30   Features a half timbered look  Steeply pitched gables at the front and sides  Tall, narrow windows placed in groups with many small panes  Massive chimneys  Stucco, brick and stone exteriors Copyright (c) Texas Education Agency, All rights reserved. 30

31 Copyright (c) Texas Education Agency, All rights reserved. 31

32  Distinctive door and window features  Prominent door with pediment and pilasters (entry porch)  Symmetrical windows in pairs Copyright (c) Texas Education Agency, All rights reserved. 32

33 Copyright (c) Texas Education Agency, All rights reserved. 33

34  20 th century design  Originated with Frank Lloyd Wright  Horizontal lines  Low pitched roofs with overhanging eaves  Wide porches  Row of leaded glass windows  Rooms flow into each other (open spacious feel) Copyright (c) Texas Education Agency, All rights reserved. 34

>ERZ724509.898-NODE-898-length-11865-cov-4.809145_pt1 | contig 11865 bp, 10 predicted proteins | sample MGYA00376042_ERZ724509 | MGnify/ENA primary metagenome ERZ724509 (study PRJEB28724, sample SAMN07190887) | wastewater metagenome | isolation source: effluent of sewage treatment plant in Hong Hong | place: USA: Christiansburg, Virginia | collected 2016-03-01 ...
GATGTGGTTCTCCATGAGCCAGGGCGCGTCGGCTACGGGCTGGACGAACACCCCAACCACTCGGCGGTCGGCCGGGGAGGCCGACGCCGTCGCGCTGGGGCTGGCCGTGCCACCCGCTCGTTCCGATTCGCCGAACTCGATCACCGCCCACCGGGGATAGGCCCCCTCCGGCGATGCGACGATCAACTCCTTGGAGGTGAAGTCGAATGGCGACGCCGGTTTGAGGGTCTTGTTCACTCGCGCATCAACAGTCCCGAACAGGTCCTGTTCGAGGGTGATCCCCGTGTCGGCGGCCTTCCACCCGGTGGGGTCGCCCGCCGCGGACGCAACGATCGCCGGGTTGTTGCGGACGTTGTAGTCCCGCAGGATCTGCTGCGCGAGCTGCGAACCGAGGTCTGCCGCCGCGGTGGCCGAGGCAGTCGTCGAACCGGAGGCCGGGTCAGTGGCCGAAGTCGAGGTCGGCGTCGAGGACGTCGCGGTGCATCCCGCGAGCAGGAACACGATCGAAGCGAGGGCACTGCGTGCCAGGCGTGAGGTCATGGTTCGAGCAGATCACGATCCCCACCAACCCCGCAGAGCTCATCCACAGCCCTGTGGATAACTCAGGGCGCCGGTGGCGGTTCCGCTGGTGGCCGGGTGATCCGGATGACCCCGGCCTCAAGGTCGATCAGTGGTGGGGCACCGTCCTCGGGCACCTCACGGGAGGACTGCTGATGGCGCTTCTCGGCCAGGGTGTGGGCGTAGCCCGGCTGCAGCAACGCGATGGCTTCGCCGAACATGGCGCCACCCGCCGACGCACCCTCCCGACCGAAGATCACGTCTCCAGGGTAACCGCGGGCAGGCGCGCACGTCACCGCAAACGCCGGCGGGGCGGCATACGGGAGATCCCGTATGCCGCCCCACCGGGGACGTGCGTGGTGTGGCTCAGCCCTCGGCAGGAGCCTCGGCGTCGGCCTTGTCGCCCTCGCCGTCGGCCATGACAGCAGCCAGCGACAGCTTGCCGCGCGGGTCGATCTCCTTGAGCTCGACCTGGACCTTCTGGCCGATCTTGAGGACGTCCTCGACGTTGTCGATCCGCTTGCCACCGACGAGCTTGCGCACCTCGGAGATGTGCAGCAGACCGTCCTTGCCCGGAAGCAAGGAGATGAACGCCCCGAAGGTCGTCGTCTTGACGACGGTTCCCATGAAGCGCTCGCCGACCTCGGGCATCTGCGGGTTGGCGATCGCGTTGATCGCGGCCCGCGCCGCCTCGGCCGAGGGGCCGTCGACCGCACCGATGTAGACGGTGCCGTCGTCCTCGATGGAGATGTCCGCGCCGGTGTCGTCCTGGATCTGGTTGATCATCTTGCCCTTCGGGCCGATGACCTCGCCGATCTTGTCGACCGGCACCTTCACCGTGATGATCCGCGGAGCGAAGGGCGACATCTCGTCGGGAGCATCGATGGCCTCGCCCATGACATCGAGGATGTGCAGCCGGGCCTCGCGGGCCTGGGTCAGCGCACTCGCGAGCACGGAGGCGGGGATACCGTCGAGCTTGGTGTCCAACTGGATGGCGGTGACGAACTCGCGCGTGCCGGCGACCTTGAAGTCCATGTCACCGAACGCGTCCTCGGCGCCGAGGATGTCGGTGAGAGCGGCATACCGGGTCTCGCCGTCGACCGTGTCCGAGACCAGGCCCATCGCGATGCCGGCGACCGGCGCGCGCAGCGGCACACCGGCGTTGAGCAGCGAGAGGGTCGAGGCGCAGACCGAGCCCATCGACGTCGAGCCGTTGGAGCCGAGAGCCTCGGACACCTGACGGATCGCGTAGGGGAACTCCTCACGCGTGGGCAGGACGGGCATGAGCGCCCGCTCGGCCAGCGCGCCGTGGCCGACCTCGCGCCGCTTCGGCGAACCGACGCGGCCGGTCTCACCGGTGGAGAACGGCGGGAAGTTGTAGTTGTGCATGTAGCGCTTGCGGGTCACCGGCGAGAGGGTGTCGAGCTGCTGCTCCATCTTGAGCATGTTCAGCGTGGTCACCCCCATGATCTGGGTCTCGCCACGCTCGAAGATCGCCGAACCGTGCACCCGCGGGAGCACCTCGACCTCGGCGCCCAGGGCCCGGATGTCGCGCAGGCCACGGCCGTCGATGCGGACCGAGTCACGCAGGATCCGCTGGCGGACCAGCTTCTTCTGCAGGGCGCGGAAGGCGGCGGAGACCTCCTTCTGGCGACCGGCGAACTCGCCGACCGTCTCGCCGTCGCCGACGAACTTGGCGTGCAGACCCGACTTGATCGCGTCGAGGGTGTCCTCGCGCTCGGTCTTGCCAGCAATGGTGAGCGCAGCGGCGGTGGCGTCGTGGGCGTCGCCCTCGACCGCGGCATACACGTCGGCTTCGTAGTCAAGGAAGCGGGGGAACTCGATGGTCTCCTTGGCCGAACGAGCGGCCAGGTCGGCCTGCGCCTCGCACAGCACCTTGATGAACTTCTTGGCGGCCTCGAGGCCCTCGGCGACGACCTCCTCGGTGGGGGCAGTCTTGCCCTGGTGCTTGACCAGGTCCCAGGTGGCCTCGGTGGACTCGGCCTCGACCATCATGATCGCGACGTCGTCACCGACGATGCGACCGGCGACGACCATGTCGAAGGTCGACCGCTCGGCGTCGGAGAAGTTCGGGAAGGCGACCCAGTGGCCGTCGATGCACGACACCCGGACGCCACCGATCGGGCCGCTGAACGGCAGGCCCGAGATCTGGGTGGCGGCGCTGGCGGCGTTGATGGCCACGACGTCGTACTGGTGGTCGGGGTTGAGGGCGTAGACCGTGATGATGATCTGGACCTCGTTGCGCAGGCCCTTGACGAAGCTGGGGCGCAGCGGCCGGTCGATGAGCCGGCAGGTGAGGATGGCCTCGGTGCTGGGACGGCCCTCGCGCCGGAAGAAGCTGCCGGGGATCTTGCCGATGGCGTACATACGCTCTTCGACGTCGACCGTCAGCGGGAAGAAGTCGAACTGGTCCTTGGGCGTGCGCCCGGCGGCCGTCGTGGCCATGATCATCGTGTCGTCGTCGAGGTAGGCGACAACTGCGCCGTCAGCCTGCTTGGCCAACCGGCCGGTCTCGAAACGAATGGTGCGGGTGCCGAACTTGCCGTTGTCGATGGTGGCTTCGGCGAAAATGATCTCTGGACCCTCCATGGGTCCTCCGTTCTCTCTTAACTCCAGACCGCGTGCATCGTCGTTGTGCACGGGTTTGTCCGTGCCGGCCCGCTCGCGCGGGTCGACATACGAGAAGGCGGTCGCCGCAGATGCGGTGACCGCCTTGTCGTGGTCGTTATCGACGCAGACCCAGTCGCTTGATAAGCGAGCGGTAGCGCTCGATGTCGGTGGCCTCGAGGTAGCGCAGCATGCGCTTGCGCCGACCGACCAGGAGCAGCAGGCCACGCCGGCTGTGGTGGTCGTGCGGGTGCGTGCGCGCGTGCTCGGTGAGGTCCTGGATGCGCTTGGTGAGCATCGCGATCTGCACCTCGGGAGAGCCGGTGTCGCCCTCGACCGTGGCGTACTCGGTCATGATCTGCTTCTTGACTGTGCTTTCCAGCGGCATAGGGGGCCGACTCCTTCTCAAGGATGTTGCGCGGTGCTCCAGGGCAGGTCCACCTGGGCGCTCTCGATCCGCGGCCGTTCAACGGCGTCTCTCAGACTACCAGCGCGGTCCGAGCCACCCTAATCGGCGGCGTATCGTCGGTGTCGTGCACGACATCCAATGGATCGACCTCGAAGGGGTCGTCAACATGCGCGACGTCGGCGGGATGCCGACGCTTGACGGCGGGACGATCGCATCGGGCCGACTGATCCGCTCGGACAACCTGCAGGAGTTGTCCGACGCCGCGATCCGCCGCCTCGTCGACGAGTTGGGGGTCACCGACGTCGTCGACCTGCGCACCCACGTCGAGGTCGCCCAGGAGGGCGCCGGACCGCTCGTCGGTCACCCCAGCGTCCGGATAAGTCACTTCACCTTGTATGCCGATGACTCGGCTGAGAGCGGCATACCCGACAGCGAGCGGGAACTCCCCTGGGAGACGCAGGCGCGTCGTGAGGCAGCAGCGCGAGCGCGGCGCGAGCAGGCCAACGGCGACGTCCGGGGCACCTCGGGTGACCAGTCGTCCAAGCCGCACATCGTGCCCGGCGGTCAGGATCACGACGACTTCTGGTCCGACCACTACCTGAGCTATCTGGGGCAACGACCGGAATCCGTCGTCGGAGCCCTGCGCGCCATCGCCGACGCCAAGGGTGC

35 Copyright (c) Texas Education Agency, All rights reserved. 35

36  Early 1950s-1960s  Low long, one-story house  Low pitched gable or hip roof  Decorative shutters  Decorative wooden or iron porch roof supports  Picture windows  Outdoor living areas in the rear Copyright (c) Texas Education Agency, All rights reserved. 36

37 Copyright (c) Texas Education Agency, All rights reserved. 37

38  Popular in the 1950s  Modification o f the Ranch-Style homes  Horizontal lines, low pitched roof  Three levels of living space connected with short flights of stairs  May have a basement  Takes advantage of a sloping lot  May be built on a level lot Copyright (c) Texas Education Agency, All rights reserved. 38

39 Copyright (c) Texas Education Agency, All rights reserved. 39

40  Environment  History  Political Conditions  Economic conditions  Social Conditions  Past used as inspiration  Elements of styles combined to create new styles  New forms and shapes Copyright (c) Texas Education Agency, All rights reserved. 40

41 Copyright (c) Texas Education Agency, All rights reserved. AB 41